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Hours after the Trump administration said it would deny California’s request for federal disaster assistance amid a record-setting wildfire season that has blackened over 4 million acres across the state, the president reversed course and approved the funding.
California Governor Gavin Newsom said Friday he secured federal disaster relief for wildfires that have ripped through Los Angeles, Madera, Mendocino, San Bernardino, San Diego, Fresno and Siskiyou counties.
“Just got off the phone with President Trump who has approved our Major Disaster Declaration request. Grateful for his quick response,” Newsom said in a statement.
Earlier in the day, Newsom said he intended to appeal the federal government’s decision on Thursday to withhold funding for the most recent wildfires after a tumultuous season that saw a record-breaking number of acres charred during August and September heatwaves.
Six mega-wildfires wreaked havoc across California in recent months, forcing hundreds of thousands to flee their homes and destroying an untold number of homes and other property.
The wildfires have so far claimed 31 lives this year according to the California Department of Forestry and Fire Protection.
Before Newsom announced the about-face, the Federal Emergency Management Agency said the damage caused by the historic wildfires wasn’t bad enough to warrant federal assistance.
“The damage assessments conducted with state and local partners determined that the early September fires were not of such severity and magnitude to exceed the combined capabilities of the state, affected local governments, voluntary agencies and other responding federal agencies,” FEMA said in a statement.
The size of Northern California’s August Complex alone exceeds that of all the forest fires that burned in the state between 1932 and 1999 — over 1 million acres have burned across six counties since mid-August, Newsom said earlier this month.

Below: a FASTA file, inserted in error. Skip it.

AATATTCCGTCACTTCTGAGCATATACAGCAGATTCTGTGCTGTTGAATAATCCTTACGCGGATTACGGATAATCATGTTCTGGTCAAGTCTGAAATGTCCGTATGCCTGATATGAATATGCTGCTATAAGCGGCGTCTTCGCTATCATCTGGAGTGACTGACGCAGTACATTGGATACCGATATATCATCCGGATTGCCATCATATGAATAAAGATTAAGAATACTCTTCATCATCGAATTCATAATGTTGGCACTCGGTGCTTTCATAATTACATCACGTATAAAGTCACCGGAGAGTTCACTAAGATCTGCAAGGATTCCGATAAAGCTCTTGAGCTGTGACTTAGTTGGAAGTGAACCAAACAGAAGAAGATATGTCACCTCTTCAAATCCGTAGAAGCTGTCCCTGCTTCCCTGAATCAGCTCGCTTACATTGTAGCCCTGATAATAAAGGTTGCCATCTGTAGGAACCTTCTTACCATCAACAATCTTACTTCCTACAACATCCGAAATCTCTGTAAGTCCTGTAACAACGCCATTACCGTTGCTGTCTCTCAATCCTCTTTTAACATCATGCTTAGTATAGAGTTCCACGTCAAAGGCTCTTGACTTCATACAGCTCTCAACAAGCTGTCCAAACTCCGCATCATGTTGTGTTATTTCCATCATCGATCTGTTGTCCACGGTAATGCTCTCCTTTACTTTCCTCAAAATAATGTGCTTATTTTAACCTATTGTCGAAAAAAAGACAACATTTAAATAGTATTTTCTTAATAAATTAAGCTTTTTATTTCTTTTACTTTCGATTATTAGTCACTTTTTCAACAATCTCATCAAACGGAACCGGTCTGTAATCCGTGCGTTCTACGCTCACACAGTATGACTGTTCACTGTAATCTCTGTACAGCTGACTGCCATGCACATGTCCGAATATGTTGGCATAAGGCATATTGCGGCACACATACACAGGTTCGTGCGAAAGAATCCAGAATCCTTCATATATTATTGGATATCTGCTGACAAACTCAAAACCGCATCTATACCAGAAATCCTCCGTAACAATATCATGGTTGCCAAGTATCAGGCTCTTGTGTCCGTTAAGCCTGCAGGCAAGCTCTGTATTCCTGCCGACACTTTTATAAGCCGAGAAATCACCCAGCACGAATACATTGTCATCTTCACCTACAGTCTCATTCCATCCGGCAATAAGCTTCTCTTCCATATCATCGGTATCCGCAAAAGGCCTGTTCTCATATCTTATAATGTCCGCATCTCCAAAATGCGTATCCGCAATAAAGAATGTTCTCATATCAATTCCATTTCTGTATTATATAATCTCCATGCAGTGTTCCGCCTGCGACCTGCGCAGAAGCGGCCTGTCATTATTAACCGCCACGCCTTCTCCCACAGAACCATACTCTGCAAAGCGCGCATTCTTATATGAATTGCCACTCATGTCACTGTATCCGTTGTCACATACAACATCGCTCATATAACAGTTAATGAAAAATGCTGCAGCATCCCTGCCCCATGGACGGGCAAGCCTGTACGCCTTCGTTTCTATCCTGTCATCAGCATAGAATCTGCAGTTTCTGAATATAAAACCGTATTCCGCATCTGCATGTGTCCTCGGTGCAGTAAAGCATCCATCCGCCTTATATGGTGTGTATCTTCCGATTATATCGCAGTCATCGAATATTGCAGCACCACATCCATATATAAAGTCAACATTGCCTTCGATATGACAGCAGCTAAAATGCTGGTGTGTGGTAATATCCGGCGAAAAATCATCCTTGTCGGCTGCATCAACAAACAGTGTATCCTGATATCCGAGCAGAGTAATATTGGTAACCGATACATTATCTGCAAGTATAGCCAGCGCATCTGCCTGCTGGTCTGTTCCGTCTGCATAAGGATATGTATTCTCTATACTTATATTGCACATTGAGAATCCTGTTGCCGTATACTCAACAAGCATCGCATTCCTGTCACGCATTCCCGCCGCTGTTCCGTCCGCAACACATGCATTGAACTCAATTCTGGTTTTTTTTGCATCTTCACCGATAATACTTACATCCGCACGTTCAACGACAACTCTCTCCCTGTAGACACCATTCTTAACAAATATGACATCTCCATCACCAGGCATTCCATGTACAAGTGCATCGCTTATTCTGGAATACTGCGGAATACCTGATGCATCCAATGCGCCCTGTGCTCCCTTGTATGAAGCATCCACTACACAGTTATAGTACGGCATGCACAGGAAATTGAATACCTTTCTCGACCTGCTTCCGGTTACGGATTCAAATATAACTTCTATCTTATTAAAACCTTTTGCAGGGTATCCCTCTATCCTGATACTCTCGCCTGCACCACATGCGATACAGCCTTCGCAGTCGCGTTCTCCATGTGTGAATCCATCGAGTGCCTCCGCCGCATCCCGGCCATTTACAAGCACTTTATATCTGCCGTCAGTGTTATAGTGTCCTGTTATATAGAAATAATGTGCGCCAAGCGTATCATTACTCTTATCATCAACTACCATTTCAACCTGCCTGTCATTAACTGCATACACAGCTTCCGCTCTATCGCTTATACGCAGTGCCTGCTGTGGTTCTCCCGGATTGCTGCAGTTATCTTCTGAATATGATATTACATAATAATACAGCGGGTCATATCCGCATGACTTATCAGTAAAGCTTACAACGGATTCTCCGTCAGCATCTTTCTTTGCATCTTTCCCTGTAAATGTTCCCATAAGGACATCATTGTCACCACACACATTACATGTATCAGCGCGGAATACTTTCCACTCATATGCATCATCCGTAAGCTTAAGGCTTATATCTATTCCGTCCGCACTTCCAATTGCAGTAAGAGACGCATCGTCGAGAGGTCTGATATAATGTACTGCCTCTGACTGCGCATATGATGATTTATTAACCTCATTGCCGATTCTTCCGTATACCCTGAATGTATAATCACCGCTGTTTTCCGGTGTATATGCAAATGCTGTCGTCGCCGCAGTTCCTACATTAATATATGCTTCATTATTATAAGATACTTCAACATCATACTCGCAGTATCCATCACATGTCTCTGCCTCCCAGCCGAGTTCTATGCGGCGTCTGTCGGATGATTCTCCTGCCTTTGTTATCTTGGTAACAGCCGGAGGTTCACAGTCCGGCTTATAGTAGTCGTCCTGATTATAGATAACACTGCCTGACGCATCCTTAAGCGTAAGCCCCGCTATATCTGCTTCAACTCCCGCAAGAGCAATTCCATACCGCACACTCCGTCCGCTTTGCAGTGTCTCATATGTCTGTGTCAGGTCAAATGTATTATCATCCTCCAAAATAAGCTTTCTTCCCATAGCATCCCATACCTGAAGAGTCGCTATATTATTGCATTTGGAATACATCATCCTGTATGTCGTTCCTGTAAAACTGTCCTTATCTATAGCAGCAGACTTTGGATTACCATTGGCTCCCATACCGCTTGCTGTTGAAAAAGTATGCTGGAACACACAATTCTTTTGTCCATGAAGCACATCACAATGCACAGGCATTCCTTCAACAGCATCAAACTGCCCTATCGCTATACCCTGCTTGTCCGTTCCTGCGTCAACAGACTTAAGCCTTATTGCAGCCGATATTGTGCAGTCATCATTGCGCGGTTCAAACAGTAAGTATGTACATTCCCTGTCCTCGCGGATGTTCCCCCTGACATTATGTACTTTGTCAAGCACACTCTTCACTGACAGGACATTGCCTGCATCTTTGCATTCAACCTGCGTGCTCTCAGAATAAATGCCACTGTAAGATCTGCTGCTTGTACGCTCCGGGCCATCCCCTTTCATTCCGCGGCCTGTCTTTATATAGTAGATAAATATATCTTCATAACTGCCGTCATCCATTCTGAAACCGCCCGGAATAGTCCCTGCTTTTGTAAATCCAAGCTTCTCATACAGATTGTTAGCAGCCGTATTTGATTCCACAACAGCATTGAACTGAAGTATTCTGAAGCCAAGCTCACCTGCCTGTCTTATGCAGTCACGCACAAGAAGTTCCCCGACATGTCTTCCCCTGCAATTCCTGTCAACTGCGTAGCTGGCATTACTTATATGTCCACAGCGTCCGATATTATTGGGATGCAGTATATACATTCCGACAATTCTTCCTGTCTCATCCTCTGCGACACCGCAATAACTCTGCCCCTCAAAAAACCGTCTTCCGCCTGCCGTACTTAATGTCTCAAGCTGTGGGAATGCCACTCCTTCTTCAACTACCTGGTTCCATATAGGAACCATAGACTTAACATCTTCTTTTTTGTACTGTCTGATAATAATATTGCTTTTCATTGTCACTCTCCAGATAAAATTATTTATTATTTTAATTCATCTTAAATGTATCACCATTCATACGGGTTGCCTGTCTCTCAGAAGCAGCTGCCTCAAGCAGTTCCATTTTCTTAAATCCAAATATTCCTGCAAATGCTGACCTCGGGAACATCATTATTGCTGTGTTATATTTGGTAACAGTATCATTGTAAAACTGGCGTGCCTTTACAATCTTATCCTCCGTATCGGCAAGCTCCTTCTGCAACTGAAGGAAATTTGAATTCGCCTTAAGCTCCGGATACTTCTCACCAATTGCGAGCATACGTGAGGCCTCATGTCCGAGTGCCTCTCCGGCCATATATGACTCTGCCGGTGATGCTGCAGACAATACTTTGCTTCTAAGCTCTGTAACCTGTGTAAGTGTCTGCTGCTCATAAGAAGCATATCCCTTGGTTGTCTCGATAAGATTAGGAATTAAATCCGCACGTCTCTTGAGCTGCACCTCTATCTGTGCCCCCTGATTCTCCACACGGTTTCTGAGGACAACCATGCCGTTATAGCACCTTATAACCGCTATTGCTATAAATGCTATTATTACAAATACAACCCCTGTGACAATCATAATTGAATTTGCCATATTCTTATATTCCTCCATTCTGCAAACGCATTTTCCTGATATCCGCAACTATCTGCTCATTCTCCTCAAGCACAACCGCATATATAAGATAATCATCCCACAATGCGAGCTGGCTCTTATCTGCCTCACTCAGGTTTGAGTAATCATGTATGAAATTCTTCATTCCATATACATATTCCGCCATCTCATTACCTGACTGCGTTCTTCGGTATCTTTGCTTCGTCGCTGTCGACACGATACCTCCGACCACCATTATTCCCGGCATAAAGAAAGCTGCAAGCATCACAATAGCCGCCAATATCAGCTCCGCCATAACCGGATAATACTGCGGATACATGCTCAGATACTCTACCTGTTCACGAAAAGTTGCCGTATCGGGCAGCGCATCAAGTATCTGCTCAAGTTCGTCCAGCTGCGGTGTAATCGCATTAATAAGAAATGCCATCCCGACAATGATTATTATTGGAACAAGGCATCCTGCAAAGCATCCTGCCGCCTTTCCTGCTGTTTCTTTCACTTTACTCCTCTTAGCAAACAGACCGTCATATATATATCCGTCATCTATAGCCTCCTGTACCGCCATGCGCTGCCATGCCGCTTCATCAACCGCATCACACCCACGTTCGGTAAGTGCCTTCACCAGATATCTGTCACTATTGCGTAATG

The historic wildfire season has prompted a debate about the causes, with Newsom and others pointing the finger at climate change. President Donald Trump, who visited the state in September, calls for better forest management.
“They have to do forest management,” Trump said on the tarmac of the former McClellan Air Force Base near Sacramento. “Other places it doesn’t happen much, where they manage their forests; it should happen here.”
Asked about the role climate change plays in the wildfire siege and whether more should be done to reduce emissions, Trump responded that he doubts the United States could make a real global impact in the first place. The president, who pulled the U.S. out of the international Paris climate agreement, questioned whether countries like Russia and China would follow suit even if he made climate change a top priority.
The Creek Fire has burned over 340,000 acres in Fresno and Madera counties and a month after it sparked is still not fully contained. The blaze is just one of many wildfires in 2020 that stretched across multiple counties up and down the state, spreading wildfire smoke across the region and darkening skies not just in California but across the nation and even far-flung parts of the globe.
Earlier this week, FEMA said it would make new disaster assistance available to California for the wildfire disaster declared on Aug. 22. That funding was a patchwork of public and individual assistance for central and northern California counties.